Background: While research on thriving at work, a positive intrapersonal state characterized by a joint experience of vitality and learning, demonstrated its positive effects in the workplace, little is known of its effects outside the workplace. Based on the challenge-hindrance framework and work-family literature, we hypothesize thriving reduces work-family conflict, through reduced strain induced by improved appraisals of work stressors. We theorize that thriving is resource-generating which facilitates individuals to appraise work stressors as more challenging (i.e., has potential for resource gain), and less as of a hindrance (i.e., depleting resources) or threat (i.e., potential for resource loss), leading to reduced strain and consequently, work-family conflict.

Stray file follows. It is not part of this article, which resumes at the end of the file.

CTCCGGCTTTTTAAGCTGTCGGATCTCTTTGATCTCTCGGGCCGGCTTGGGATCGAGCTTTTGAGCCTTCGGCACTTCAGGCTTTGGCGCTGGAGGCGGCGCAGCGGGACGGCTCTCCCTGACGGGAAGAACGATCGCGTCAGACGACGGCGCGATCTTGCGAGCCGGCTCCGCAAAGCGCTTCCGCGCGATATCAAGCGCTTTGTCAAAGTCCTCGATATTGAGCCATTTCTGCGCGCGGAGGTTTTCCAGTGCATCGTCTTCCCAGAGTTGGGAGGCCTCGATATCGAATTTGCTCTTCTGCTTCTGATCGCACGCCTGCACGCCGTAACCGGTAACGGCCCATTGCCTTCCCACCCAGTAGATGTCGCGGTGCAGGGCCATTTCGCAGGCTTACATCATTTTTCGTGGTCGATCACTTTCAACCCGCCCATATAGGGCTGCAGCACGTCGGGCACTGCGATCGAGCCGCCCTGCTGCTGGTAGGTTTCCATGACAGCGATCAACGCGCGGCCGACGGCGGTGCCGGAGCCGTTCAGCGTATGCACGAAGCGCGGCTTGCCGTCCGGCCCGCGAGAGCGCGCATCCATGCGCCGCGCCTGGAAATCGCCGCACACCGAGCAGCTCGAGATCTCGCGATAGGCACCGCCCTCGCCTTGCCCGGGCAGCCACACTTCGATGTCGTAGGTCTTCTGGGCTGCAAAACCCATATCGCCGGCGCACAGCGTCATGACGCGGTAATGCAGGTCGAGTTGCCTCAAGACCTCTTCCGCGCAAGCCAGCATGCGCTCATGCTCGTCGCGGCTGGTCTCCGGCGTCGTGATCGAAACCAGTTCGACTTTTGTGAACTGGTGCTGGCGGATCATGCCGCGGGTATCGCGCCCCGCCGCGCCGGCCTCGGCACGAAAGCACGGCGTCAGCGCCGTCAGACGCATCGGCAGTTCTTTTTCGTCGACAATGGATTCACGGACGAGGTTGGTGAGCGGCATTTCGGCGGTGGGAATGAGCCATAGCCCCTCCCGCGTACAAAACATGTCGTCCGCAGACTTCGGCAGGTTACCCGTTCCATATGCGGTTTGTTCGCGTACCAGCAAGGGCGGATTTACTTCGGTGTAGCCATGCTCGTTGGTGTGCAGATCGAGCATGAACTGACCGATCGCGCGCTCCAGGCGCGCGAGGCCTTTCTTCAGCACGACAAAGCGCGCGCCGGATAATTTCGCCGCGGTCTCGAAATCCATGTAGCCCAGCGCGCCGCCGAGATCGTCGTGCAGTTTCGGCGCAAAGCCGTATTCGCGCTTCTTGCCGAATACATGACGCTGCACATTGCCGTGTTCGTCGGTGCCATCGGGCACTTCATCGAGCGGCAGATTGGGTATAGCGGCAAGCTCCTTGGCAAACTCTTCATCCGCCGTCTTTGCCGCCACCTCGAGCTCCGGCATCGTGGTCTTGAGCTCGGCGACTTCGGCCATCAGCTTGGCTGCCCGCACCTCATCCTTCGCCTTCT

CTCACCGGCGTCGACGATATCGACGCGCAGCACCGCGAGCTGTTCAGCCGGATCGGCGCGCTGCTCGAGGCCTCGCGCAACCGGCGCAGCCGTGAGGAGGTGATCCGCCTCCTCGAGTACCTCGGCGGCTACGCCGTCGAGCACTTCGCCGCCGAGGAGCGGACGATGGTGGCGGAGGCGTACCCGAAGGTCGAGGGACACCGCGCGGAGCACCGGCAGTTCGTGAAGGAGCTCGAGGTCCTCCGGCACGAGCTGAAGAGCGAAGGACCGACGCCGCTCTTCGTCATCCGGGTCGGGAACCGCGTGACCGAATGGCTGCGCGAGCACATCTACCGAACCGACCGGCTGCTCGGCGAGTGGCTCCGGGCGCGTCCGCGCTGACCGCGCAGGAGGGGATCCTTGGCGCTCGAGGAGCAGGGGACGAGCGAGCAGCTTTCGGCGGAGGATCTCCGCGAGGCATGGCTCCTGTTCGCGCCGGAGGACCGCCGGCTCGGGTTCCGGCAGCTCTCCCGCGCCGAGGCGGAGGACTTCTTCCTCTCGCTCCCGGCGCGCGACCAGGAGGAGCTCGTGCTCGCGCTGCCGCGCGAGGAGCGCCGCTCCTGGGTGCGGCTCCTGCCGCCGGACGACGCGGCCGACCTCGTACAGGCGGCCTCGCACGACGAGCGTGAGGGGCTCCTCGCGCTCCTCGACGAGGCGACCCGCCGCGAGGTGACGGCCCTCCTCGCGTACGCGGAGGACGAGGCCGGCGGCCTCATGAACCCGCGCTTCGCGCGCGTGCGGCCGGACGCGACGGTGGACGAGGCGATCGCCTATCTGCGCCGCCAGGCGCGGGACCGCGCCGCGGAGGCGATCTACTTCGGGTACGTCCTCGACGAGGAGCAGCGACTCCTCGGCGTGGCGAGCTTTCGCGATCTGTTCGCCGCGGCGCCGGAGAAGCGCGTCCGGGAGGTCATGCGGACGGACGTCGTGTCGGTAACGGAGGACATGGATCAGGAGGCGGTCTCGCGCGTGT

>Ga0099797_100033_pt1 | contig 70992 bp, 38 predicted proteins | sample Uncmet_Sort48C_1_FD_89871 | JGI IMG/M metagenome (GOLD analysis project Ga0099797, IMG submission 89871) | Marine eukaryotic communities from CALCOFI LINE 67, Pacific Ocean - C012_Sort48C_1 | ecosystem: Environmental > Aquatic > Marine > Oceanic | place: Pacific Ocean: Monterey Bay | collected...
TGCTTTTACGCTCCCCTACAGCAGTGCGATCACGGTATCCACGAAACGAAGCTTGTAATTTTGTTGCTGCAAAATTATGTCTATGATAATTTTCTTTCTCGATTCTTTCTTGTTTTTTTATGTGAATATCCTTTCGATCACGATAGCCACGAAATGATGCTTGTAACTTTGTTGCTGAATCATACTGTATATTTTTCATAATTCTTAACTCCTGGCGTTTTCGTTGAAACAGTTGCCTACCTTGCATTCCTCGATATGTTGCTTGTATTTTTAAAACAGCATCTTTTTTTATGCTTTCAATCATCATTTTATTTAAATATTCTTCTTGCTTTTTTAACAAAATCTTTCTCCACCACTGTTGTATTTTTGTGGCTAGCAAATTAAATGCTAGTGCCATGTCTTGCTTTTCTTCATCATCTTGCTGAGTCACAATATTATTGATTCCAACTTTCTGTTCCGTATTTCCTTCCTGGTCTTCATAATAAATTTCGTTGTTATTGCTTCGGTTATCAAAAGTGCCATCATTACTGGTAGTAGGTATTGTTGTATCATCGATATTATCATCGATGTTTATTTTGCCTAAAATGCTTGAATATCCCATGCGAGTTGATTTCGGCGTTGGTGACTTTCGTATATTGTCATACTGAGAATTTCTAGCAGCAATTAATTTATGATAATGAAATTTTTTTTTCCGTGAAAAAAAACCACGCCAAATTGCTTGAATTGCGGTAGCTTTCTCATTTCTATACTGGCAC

Method: A sample of 177 working adults completed questionnaires, using a two-wave, time lagged (a week apart) design.
Results: Results indicate that while there is no direct effect of thriving on work-family conflict (b= -.15, p= .1894), there are indirect effects through hindrance and threat appraisals, resulting in less strain, and consequently, work-family conflict (bhindrance=-.01, [-.0317 , -.0018]; bthreat=-.03, [-.0734 , -.0052]).
Conclusion: The positive effects of thriving extends beyond the workplace to the family.